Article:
Mustang Samaritan

Short story based on a murder ballad

Jim Esch
9 min readJan 29, 2022

Note: The following short story started as an experiment. I wanted to see if I could rewrite a folk song as a story. It is based on a murder ballad that goes by various names — “Johnson,” “The Three Butchers,” or “The Two Butchers.” I re-imagined it in a modern setting. It was originally published in the journal Panopticon under the title “Johnson” in 1997. I have revised the story for republication here at Medium. Warning: it’s violent. That’s what you’re in for with a murder ballad.

Johnson was driving along the interstate in his Mustang GT at 85 mph, pushing 90. He liked to drive as fast as the car’s V-8 engine could handle. Nothing better than to hug the road with those 16” speed-rated tires.

His stomach dipped and sank as the automobile soared over the small crests of hills. The Mustang responded nimbly, thanks to its “quadra-shock” rear-suspension. This was Johnson’s first chance to really “let it all out,” and test drive his month-old machine. With the Speedmatic radar detector plugged into the cigarette lighter, Johnson was safe from the State Troopers.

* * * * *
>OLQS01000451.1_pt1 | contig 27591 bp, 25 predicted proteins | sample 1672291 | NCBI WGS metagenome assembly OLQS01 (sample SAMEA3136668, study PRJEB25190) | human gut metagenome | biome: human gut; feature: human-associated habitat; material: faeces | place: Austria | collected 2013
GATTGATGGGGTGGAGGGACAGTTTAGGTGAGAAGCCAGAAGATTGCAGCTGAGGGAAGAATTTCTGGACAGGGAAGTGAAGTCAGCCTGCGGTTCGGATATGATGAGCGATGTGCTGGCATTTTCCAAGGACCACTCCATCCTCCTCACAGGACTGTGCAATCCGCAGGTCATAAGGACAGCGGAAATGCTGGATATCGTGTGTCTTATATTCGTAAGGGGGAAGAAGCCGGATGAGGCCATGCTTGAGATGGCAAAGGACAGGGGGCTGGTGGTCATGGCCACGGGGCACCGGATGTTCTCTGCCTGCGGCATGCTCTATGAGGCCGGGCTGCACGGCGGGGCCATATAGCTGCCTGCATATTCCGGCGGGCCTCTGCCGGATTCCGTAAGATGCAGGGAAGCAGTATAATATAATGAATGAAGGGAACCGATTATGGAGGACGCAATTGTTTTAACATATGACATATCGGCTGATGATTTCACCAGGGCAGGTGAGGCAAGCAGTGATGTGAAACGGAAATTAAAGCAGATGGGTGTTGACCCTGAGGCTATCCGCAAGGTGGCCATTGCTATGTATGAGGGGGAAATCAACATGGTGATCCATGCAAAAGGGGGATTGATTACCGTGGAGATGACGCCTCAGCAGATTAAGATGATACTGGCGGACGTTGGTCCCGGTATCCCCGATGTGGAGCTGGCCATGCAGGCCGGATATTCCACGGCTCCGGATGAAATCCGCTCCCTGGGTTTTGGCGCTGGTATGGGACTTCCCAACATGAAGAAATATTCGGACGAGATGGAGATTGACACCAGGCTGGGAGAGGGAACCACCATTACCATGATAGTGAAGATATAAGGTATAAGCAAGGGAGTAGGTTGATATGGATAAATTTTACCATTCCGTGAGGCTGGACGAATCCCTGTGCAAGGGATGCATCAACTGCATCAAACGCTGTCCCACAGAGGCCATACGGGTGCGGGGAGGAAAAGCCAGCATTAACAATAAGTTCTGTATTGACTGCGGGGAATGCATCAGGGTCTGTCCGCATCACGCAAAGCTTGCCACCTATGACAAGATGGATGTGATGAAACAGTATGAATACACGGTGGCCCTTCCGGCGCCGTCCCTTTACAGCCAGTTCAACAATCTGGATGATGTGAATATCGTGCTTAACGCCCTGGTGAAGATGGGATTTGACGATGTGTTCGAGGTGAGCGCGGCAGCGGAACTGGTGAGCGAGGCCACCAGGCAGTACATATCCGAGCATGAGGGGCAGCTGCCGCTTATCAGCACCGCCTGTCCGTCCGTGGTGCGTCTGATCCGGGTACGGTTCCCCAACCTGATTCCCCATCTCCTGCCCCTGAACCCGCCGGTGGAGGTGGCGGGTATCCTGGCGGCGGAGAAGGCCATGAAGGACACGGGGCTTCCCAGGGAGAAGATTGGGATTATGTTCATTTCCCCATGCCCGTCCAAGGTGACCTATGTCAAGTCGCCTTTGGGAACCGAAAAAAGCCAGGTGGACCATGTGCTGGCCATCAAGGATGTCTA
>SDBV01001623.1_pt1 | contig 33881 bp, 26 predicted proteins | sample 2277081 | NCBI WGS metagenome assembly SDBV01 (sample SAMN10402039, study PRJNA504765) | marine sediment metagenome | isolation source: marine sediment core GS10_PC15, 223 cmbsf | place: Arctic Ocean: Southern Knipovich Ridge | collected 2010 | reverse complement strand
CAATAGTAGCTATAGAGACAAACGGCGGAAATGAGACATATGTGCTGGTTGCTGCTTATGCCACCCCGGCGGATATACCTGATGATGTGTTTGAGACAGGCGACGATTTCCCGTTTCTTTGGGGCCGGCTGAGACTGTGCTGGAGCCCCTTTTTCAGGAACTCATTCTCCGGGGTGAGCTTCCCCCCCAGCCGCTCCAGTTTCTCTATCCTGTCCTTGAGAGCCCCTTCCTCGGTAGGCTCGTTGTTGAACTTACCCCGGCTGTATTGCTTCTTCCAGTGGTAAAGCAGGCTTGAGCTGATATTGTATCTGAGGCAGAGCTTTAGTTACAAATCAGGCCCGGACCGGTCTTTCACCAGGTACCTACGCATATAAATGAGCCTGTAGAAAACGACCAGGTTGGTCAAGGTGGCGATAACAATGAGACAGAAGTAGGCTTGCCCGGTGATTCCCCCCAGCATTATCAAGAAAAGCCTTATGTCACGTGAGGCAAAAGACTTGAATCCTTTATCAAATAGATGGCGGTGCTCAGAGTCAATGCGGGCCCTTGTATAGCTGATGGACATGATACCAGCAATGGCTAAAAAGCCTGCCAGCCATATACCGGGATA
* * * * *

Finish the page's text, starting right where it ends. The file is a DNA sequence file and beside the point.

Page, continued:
Photo by Brian Matangelo on Unsplash

He had originally bought the GT for its SEFI V-8 single overhead cam design and the passive anti-theft system. In both respects he was not disappointed. There was no question about the brand name. His father collected Mustangs, and Johnson himself was on his third. Mustangs gave him freedom, made him feel powerful and assured.

His father also collected guns, and always told his son that there was no better way to protect oneself and to live the confident life than to own your own handgun, or better yet a shotgun. Since Johnson didn’t live in the country like his father, he thought a rifle too conspicuous, but the advice was not unheeded. He always kept a pistol in the Mustang’s glove compartment.

The stereo was pumping a song he didn’t know well. The forest around him in the last twenty miles had become thicker. Tall pine trees, some eighty feet high. The highway swathed through the woods like a gray scar after a knife slice.

The further he went, the more “weedy” the surroundings got. The grassy areas to the side of the highway were overgrown and thick. The tree cover was more dense. Johnson turned down the volume knob…


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